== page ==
The Rock Opens Up About Insecurities And Standing Firm Against Hollywood’s Beauty Standards - Men's Health Magazine Australia

The Rock Opens Up About Insecurities And Standing Firm Against Hollywood’s Beauty Standards

Dwayne ‘The Rock’ Johnson has spoken up about being told to lose weight for acting and feeling uncomfortable in his own skin, as he shares a powerful message about authenticity and what it means to be a man.

Dwayne ‘The Rock’ Johnson is seemingly everywhere. From Instagram to the screen to huge billboards, the star can’t be confined to one medium alone. This is an actor who is in high demand, someone production companies know will continue to draw a crowd, regardless of the movie on offer. It’s hardly surprising then, that in 2020 Johnson sat at the top of the Forbes list for highest paid actors. Film like Red Notice saw him pocket a staggering $23.5 million, while countless other lucrative endorsements from fitness brands saw him close out the year with a $122 million pay check. It’s hard to believe then, that there was a time where The Rock wasn’t the Golden Boy Hollywood knows of now. In fact, in a recent interview, the actor revealed that he felt insecure and uncomfortable in his own skin, and was even told to lose weight if he wanted to become a leading actor. 

In a YouTube interview with Vanity Fair, Johnson gets candid about his first foray into the world of acting. While he answers some lighthearted questions in the beginning, the interview gets increasingly more personal as the camera nears his face. But Johnson, known for never shying away from the truth and being vulnerable when he needs to be, instead uses the opportunity to impart some words of wisdom for his fans. When asked what it means to be a man, Johnson reflects: “I think what it means to be a man is to be accountable, is to be accountable and stand up to the mistakes you’ve made. It’s okay to f**k up, it happens to all of us. And be open, rip yourself open, be vulnerable. I’ve all – I’ve been there, we’ve all been there.”

Johnson adds, “You know, the benefit of doing something like that, is on the other side of that, usually is some sort of progress, and how important that is.” He continues, “It’s also, in my opinion, a quality of being a man is doing what you say you’re gonna do. And taking matters into your own hands sometimes. But if you look somebody in the eye, you shake their hand, you give them a hug or you give them your word, it’s important to do it, or do your best to see it through.”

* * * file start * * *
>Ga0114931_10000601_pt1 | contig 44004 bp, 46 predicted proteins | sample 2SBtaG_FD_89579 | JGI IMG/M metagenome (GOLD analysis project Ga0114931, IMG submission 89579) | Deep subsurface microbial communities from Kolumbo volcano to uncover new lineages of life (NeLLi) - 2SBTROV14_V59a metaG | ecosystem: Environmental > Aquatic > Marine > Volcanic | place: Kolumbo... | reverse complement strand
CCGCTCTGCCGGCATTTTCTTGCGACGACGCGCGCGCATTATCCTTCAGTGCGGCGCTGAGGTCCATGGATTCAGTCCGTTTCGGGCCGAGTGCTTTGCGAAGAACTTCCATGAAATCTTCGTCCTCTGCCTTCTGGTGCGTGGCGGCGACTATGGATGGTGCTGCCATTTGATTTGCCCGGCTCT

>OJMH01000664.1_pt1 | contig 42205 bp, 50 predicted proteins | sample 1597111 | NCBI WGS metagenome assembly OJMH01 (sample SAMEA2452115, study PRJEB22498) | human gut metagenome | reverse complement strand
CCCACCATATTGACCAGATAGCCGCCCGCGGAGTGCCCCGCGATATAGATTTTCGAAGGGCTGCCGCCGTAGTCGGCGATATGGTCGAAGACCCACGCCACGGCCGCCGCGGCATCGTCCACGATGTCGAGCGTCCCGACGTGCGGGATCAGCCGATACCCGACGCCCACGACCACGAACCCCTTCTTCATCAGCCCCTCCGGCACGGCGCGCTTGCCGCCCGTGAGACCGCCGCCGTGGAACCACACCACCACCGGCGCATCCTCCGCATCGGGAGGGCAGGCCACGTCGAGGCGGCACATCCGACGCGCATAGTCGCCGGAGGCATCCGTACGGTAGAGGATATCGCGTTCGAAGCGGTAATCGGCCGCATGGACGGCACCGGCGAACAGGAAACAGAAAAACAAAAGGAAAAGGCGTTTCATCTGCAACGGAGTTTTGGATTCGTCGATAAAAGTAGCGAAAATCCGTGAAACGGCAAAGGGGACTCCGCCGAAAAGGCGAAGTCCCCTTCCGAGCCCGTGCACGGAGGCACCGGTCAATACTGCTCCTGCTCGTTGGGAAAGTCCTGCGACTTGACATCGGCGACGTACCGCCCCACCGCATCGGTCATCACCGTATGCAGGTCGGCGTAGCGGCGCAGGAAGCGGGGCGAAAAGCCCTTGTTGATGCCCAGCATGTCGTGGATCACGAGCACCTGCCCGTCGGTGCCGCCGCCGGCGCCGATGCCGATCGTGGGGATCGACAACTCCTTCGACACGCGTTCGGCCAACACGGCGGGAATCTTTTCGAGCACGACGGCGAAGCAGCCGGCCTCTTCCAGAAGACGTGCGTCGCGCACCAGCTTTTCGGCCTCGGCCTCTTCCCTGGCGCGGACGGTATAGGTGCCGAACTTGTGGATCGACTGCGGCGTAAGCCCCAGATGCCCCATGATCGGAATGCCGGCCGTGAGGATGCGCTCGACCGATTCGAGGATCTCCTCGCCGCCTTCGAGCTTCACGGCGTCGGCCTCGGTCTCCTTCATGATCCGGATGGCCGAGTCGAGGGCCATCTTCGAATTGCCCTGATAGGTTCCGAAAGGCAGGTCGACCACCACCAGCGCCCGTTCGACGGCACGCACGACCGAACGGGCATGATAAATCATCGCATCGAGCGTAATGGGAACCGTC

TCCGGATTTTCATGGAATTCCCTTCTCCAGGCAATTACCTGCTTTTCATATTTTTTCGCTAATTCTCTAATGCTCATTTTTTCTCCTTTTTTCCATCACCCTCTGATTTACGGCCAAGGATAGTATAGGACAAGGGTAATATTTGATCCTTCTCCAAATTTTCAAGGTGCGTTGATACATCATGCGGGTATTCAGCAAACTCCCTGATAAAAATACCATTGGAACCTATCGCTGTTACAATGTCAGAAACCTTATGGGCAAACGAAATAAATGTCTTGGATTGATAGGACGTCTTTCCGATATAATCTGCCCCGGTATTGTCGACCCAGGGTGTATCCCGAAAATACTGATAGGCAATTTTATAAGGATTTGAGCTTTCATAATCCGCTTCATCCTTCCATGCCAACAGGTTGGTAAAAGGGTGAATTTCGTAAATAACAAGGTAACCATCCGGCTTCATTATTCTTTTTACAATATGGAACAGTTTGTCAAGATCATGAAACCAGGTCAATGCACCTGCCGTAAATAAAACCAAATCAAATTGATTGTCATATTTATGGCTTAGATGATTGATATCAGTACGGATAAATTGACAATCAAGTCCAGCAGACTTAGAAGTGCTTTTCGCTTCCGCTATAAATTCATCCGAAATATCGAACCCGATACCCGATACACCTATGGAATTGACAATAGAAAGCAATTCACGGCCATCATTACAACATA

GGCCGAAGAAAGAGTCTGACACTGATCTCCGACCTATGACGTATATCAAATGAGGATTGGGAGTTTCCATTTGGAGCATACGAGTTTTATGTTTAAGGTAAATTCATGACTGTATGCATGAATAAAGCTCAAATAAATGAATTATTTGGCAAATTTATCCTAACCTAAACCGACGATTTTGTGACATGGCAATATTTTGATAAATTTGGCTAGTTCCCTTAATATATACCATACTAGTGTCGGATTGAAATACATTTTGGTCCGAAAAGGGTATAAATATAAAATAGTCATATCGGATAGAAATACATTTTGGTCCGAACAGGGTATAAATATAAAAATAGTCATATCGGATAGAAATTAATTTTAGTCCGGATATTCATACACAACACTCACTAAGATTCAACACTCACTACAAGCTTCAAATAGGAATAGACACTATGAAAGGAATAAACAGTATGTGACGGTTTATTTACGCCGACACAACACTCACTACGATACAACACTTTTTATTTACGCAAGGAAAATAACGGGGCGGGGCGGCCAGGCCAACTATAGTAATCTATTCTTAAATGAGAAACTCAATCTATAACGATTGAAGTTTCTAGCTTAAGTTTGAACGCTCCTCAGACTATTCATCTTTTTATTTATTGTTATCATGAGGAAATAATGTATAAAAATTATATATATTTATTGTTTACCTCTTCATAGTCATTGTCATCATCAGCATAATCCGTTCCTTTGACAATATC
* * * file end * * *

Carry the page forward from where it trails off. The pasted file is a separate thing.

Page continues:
The interviewer then asks the Hollywood star when he felt the least comfortable in his own skin. For those of us watching, it’s a question we’d be quick to meet with an eye-roll. This is, after all, The Rock – a man known for being perpetually in superhero-like state, with a gym-honed physique that is testament to his unwavering drive and work ethic. It’s surprising to hear that Johnson actually had two occasions where he felt uncomfortable in his skin. 

“When I first started as a professional wrestler, I was told back then that you can’t smile enough, you’ve got to be happy every time you go out there, you have to be so joyous at the opportunity that you have. I wasn’t reacting authentically and I was being a very buttoned-down, saccharine version of who I actually was at that time in the world of professional wrestling,” Johnson revealed. 

As for the other time, Johnson reflects that when he first transitioned to film in the mid-2000s, the beginning of his movie career was marked with criticism as he was told to lose weight, change his eating habits, ditch the gym, and quit referencing the name ‘The Rock’. “Well, you buy into that shit, as I did, until – one of two things was going to happen,” he said. “You’re either going to continue to go down that road and that path, and you’re going to be miserable. And eventually your career is probably going to fizzle out and it’s not going to have any sense of longevity or quality to it. Or, the other thing that’s going to happen, you’re going to say ‘f**k this shit, I’m gonna be me, and we’re going to see what happens.’ And I think in that authenticity moment, that moment of clarity, a funny thing happened in the world of professional wrestling and a funny thing happened in the world of Hollywood, both industries conformed to my authenticity and allowed me to be me, and that’s when things changed.”

By Jessica Campbell

Jess is a storyteller committed to sharing the human stories that lie at the heart of sport.

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